If employees come to you with ideas or pet projects that align with the company goals or strategy, allow them to work on those projects as long as they’re still able to complete their essential job duties. You can also create a learning environment in which they can lend their expertise to a cross-functional project, or gain the opportunity to pick up a new skill from a different department.
Remember To Be Accommodating
If you’re wondering how to improve employee retention, let them leave for a bit or allow them to work remotely for an extended period. Don’t be stingy with time away from the office when employees request it.
Many organizations will lump all of their paid time off together into one sum that includes sick days, vacation, and maternal/paternal leave. While it could be tempting to do this, be sure to give ample time off to your employees. You don’t want your employees stressing out for taking a sick day after they’ve booked a one-week vacation in advance.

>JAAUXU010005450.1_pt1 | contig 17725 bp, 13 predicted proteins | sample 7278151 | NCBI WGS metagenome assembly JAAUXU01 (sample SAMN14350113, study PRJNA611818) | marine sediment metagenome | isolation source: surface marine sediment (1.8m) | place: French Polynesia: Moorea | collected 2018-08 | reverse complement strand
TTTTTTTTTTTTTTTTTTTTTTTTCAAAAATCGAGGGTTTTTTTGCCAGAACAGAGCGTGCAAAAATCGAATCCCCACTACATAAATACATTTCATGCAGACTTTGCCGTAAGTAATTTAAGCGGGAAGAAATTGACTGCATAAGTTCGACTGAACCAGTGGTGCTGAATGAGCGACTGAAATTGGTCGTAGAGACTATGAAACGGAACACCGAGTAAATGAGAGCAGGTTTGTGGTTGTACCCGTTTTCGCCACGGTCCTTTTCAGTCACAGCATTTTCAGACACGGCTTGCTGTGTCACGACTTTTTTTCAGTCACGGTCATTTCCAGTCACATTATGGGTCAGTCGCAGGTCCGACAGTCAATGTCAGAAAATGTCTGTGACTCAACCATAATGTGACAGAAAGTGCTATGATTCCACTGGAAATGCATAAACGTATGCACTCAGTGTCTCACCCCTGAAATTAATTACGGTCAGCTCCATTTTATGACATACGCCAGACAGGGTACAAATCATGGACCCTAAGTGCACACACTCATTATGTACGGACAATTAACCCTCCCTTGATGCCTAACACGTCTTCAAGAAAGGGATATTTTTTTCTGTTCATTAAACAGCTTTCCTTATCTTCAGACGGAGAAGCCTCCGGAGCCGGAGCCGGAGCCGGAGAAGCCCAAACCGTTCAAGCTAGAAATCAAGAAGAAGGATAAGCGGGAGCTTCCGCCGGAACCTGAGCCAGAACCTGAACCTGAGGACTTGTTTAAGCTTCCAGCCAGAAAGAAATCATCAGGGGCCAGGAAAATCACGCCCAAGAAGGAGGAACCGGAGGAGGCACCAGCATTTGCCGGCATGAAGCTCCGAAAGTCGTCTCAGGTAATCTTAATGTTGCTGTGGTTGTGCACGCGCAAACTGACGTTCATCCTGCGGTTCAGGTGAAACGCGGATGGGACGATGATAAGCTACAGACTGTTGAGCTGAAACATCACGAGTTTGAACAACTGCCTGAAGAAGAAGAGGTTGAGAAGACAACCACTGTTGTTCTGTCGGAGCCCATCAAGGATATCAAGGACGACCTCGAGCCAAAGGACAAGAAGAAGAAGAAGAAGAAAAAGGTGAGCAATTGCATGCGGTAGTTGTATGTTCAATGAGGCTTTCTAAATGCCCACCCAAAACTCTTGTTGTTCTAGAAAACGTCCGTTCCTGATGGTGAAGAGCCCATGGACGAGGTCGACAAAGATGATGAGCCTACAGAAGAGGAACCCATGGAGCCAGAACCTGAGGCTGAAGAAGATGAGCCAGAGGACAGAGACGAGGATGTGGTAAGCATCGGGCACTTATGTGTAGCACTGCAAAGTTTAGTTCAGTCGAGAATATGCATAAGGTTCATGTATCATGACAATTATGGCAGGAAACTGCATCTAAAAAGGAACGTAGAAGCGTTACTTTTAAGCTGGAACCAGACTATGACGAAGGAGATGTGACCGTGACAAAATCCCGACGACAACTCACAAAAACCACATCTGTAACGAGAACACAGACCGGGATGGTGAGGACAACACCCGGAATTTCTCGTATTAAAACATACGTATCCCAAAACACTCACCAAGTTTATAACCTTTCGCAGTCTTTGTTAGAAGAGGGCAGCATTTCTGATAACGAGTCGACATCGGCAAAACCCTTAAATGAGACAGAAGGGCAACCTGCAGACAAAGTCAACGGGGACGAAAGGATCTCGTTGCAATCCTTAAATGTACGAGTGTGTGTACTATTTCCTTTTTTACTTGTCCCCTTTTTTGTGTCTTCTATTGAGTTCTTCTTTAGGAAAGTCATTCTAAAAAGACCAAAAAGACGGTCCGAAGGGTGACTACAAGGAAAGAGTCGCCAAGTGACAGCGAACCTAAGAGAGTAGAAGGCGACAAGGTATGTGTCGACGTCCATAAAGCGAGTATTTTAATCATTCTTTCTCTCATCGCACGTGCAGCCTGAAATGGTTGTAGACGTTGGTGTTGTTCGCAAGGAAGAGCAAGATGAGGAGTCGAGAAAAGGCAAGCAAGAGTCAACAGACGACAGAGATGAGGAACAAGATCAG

The concept of flexibility should apply to the day-to-day workday as well. Remember, the energy and enthusiasm your employees bring to work is more important than the number of hours they’re clocking in. You should expect a high level of performance from your team, but you can’t expect them to function at 100% efficiency continuously. Allow them to take a breather between projects during the day, or work a few days a week remotely, and they’ll come back to their desks refreshed and ready to tackle the next project.11
Gain the Skills to Become an Empathetic Leader
Transitioning from a manager to a true and empathetic leader takes time, patience, and a willingness to change company culture where and when needed. With the above employee retention strategies as your building blocks, you should be able to make your team feel valued and committed to your organization.